Marketplace Bargaining / Haggling
Bob Ponterio
SUNY Cortland

In marketplaces around the world, in locations as distant as Mexico City, Haiti, Lima, Morocco, Hanoi, Shanghai, street vendors bargain over prices with their customers. We teach about this practice, sometimes even sending students into local markets with instructions to drive a hard bargain to practice their language skills, but what are the various perspectives that we should consider? What does bargaining mean? Why does it work? Who benefits?


1. What are some typical characteristics of places where bargaining over prices is common?

Ecuador - Pottery vendor
Glenn and Martha Vargas © California Academy of Sciences

Price flexibility means that the seller, often of very modest means, can get the most from a day's work and be able to feed her family. The buyer with little money can invest time to get an affordable price and be able to feed her family. How much does driving a hard bargain mean to the relatively affluent tourist? How much should it mean? How do you know when to stop?



2. Where is bargaining uncommon?

Bargaining over prices predates fixed prices and even predates money. In today's economies, the less formal the setting, the more likely one is to bargain over prices. In department stores and chic boutiques that cater to the more affluent classes, prices tend to be fixed. In open air markets or on corners where street vendors make their living, haggling over prices is the norm. Low overhead, the difficulty and expense of carrying stock around or holding on to it too long, and the need to cater to a clientele of varying ability to afford a product leads to a need and an ability to vary prices and profit margin.

Ho Chi Minh City : Photo Marie Ponterio


3. How does bargaining fit into the social fabric of a society?

Produce is better sold at a loss than allowed to go bad. In a market, the higher profit margins of the early morning can make up for lower margins as the market is closing down and vendors seek to get rid of unsold goods. Meanwhile customers network for access to information about quality of goods and current prices. Such networks are important community building structures. Marketplace networks of women have been studied by ethnographers.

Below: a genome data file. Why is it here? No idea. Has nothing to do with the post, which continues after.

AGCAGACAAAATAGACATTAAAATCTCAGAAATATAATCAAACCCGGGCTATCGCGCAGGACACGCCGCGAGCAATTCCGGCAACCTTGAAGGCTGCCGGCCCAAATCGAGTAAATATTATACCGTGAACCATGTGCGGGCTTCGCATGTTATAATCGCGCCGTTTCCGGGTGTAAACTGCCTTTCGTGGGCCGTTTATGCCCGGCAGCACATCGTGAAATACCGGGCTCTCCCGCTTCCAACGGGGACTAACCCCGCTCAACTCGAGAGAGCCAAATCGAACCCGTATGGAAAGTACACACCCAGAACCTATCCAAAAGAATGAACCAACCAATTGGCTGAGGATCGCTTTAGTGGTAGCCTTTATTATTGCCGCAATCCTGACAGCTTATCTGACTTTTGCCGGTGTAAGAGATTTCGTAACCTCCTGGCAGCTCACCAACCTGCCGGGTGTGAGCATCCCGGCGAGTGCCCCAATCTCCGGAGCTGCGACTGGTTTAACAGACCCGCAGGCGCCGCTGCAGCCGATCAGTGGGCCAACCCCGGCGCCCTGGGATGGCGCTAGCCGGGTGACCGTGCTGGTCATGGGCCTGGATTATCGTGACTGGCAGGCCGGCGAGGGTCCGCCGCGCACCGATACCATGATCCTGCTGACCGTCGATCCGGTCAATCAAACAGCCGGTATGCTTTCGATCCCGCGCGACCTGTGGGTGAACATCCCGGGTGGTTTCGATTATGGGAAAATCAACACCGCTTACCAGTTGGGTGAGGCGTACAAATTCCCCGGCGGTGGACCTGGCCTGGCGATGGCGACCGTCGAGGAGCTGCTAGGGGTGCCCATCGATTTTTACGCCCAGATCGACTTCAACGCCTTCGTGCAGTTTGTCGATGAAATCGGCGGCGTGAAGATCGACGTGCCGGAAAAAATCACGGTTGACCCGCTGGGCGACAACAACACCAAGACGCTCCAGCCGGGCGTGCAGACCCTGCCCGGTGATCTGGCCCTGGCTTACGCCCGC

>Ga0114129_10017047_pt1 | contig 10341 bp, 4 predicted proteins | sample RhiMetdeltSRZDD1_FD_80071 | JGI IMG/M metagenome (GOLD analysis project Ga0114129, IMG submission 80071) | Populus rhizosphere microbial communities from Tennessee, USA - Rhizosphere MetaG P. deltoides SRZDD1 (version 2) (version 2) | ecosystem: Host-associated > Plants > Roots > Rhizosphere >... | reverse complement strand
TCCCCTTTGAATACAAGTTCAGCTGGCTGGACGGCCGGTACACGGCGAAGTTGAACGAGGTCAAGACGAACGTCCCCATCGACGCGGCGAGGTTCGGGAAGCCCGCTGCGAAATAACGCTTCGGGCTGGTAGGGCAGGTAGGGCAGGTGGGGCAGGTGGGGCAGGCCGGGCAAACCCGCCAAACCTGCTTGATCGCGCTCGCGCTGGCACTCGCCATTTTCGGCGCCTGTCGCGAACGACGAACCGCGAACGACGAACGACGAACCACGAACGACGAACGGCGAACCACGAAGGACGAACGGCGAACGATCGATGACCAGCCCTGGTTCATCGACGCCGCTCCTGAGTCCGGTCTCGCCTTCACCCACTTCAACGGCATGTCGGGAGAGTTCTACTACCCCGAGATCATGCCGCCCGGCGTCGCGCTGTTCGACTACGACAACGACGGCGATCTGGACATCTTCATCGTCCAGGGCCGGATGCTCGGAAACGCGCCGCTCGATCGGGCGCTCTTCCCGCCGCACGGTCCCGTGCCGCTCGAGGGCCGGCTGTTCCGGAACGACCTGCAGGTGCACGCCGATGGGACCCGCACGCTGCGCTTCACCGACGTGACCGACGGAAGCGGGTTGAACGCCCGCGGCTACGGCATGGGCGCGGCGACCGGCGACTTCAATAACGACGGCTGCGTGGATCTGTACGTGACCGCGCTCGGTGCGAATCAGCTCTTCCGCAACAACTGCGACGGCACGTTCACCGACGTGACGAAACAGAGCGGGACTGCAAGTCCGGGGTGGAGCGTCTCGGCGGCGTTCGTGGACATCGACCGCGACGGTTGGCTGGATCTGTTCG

Ho Chi Minh City : Photo Marie Ponterio


4. At the "retail" level, who bargains more? Who bargains less? Why?

Fez, Morocco : Photo,

In these informal settings, poorer customers may not be prevented from purchasing goods because the price is not fixed by the standard of what only the wealthy can afford. Wealthier customers save time and get the best products by paying a higher price or by sending someone to make the purchases for them. They recognize that a fair price does not mean the same price for everyone.


5. What positive effects does bargaining bring to an economy?

Modernist western societies have often tried to close down street vendors whose low overhead and flexible pricing represent competition to larger, formal businesses such as supermarkets.

But street vendors can often make more than they could earn working for minimum wage at Wal-Mart, whose profits might not remain in the local economy. At the same time these vendors provide access to goods for those who can't afford to shop at the retail outlets.

Interesting site:
Mexican Street Vendors in Pictures - John Cross

© Bob Ponterio, 2005